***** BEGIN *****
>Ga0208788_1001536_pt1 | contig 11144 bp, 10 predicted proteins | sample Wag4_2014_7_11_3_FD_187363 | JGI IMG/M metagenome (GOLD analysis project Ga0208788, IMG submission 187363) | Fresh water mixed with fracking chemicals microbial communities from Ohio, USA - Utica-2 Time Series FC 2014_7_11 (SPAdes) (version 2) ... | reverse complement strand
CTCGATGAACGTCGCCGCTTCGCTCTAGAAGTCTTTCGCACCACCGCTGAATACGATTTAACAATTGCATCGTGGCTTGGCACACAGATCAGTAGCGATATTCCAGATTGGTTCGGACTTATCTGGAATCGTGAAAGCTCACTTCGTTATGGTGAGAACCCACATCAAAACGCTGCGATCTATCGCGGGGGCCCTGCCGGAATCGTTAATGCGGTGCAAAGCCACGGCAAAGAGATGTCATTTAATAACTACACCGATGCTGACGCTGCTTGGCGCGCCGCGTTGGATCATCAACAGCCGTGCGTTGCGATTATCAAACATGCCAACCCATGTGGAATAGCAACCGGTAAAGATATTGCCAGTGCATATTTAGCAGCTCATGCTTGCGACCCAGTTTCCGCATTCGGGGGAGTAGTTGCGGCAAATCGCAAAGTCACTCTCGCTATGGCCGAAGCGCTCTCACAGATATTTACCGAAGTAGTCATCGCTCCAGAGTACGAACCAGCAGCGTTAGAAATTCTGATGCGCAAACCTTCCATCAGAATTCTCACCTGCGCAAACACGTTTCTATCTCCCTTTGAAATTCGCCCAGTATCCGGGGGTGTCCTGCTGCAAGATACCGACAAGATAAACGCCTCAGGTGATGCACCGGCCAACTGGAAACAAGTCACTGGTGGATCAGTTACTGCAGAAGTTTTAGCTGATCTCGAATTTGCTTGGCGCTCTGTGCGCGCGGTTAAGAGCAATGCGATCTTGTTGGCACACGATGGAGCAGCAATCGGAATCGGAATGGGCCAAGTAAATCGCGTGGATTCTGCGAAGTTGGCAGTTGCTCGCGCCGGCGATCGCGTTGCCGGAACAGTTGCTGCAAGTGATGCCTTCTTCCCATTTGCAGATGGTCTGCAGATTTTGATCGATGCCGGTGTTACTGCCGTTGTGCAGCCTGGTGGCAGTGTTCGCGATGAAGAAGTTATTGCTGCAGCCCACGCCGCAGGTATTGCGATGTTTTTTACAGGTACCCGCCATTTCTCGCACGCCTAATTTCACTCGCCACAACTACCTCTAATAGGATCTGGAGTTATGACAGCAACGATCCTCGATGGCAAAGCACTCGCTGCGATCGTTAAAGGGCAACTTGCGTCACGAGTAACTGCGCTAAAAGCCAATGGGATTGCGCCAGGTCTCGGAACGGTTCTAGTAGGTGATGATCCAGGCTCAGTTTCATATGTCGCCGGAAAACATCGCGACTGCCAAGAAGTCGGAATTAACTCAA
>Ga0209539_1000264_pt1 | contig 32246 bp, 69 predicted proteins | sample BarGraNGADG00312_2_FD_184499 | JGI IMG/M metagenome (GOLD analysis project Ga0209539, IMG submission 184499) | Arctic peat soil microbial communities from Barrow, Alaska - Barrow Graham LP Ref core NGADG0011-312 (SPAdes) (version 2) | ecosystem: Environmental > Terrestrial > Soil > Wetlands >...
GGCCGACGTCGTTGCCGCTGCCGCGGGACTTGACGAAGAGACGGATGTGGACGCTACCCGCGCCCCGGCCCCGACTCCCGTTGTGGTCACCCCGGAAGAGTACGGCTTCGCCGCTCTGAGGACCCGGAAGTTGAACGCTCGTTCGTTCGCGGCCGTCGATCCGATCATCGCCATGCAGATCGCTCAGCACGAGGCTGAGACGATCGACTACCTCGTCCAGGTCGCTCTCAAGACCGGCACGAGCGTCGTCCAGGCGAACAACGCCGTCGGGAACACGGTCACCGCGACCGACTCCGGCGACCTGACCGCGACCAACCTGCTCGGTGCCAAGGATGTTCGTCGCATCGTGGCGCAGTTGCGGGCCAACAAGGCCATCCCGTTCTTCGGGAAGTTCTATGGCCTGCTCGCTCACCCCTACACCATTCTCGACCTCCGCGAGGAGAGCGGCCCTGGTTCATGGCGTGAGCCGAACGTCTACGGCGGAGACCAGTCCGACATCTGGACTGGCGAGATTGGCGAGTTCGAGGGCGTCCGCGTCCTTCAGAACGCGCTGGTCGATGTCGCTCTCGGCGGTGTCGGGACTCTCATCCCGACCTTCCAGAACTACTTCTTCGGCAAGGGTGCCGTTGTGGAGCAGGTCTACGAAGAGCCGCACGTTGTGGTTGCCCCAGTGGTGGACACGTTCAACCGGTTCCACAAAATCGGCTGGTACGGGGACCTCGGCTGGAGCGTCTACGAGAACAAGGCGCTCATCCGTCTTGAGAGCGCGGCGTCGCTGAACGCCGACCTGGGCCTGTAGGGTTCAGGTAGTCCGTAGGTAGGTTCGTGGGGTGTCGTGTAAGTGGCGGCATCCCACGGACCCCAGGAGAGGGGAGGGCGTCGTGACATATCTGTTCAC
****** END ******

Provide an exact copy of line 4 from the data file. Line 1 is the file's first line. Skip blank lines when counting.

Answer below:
GGCCGACGTCGTTGCCGCTGCCGCGGGACTTGACGAAGAGACGGATGTGGACGCTACCCGCGCCCCGGCCCCGACTCCCGTTGTGGTCACCCCGGAAGAGTACGGCTTCGCCGCTCTGAGGACCCGGAAGTTGAACGCTCGTTCGTTCGCGGCCGTCGATCCGATCATCGCCATGCAGATCGCTCAGCACGAGGCTGAGACGATCGACTACCTCGTCCAGGTCGCTCTCAAGACCGGCACGAGCGTCGTCCAGGCGAACAACGCCGTCGGGAACACGGTCACCGCGACCGACTCCGGCGACCTGACCGCGACCAACCTGCTCGGTGCCAAGGATGTTCGTCGCATCGTGGCGCAGTTGCGGGCCAACAAGGCCATCCCGTTCTTCGGGAAGTTCTATGGCCTGCTCGCTCACCCCTACACCATTCTCGACCTCCGCGAGGAGAGCGGCCCTGGTTCATGGCGTGAGCCGAACGTCTACGGCGGAGACCAGTCCGACATCTGGACTGGCGAGATTGGCGAGTTCGAGGGCGTCCGCGTCCTTCAGAACGCGCTGGTCGATGTCGCTCTCGGCGGTGTCGGGACTCTCATCCCGACCTTCCAGAACTACTTCTTCGGCAAGGGTGCCGTTGTGGAGCAGGTCTACGAAGAGCCGCACGTTGTGGTTGCCCCAGTGGTGGACACGTTCAACCGGTTCCACAAAATCGGCTGGTACGGGGACCTCGGCTGGAGCGTCTACGAGAACAAGGCGCTCATCCGTCTTGAGAGCGCGGCGTCGCTGAACGCCGACCTGGGCCTGTAGGGTTCAGGTAGTCCGTAGGTAGGTTCGTGGGGTGTCGTGTAAGTGGCGGCATCCCACGGACCCCAGGAGAGGGGAGGGCGTCGTGACATATCTGTTCAC